British Businesses Implicated in Purchase of Goods Produced by Slave Labour

A damning new article recently published in the Financial Times has revealed that British Businesses are grossly uninformed when it comes to knowing where and how their products are sourced, adopting a ‘don’t ask, don’t tell’ mentality that leaves them in the dark, securing an ‘ignorance is bliss’ approach rendering it highly likely that many businesses are directly implicated in importing goods and produce manufactured using overseas slave labour.


The Chartered Institute of Purchasing and Supply unveiled that nearly three-quarters of supply chain professionals confessed to having “zero visibility” whilst a further 11% accepted that this probably indicated that during the manufacture and transportation of goods, slave labour was required at some stage during the process.
David Noble, Chief Executive of the CIPS said that business leaders are “content to remain ignorant of the malpractice that could be operating throughout their supply chains.”
A disturbing disconnect was revealed when polling the results of 3,406 business leaders, supply chain professionals and consumers. Purchasing managers were less likely to say that their chains were transparent when compared to company leaders.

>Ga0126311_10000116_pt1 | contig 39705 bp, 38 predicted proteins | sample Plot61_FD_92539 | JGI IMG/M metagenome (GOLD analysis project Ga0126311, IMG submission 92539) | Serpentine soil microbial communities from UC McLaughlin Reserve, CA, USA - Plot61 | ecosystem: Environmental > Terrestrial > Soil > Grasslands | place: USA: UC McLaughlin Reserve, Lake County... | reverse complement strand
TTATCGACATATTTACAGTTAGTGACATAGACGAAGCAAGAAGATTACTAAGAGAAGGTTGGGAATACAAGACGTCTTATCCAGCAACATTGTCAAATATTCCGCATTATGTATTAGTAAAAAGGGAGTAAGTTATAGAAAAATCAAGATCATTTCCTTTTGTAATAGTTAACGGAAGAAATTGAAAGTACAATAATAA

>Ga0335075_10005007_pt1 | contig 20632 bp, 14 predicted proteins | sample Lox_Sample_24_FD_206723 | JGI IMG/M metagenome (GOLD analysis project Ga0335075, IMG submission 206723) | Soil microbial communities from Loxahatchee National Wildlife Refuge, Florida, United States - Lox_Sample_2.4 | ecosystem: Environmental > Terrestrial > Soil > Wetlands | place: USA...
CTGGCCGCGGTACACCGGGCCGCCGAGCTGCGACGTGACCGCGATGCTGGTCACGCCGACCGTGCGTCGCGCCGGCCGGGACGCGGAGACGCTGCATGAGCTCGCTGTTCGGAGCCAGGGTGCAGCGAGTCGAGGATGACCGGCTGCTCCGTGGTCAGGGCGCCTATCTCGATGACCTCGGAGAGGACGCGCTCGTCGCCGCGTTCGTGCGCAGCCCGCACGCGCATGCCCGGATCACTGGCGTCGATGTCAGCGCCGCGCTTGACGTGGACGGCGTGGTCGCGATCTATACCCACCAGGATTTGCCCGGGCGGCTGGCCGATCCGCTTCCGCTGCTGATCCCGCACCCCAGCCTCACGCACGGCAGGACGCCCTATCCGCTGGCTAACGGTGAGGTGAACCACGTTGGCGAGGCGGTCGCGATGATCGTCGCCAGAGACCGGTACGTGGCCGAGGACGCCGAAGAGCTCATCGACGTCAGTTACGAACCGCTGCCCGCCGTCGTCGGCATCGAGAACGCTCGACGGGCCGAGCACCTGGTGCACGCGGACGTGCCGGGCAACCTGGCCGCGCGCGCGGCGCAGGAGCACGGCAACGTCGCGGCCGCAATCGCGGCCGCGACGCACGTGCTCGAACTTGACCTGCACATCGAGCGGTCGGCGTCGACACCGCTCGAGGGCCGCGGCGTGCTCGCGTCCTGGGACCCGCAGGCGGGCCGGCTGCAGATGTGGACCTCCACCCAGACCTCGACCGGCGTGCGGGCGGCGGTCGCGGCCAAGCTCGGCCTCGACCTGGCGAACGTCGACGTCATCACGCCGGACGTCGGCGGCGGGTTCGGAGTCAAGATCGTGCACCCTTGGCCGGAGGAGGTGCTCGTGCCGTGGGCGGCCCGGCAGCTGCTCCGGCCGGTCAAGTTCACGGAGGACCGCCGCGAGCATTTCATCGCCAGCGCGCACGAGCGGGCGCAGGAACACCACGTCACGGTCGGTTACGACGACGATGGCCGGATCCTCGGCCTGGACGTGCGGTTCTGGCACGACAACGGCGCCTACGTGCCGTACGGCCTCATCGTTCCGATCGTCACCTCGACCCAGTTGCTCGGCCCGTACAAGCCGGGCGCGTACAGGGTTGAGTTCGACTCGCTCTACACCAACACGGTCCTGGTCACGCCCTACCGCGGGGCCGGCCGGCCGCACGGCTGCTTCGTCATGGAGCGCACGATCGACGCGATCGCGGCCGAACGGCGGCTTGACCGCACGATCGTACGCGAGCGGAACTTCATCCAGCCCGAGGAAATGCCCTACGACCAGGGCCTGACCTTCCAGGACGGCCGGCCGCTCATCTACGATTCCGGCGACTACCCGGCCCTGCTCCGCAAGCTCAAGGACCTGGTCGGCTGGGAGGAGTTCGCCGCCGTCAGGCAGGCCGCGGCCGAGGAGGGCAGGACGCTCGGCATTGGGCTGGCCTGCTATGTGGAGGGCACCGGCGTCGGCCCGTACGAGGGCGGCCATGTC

Not long ago, it was revealed that supermarkets were selling horse meat advertised and presented as beef to the consumer. Unfortunately, it seems that despite public outrage and disgust, not enough is being done to ensure that businesses are accountable for taking the time to understanding what and where they are importing produce from, and the ramifications for customers and the workers potentially exploited during the process.
During the recession and economic crisis, company and business values and morals took a distinct nosedive attempting to cut corners, prioritising a low spend ahead of human rights, enabling corruption to become commonplace. Remote suppliers in emerging markets, who are often severely under regulated, are open to be exploited by first world business.  The risk to reputation is very real and something businesses ought to guard against.


The International Labour Organisation states that approximately 21 million people across the globe, including young children, are working slaves making this a worldwide, international issue which food businesses must be careful to avoid getting involved with.  The food and beverage industry has been involved in scandal after scandal in recent years, therefore they must begin to start being more transparent.  From the country of origin to the supermarket shelf, consumers need to be aware of how products are farmed, manufactured and shipped to the UK.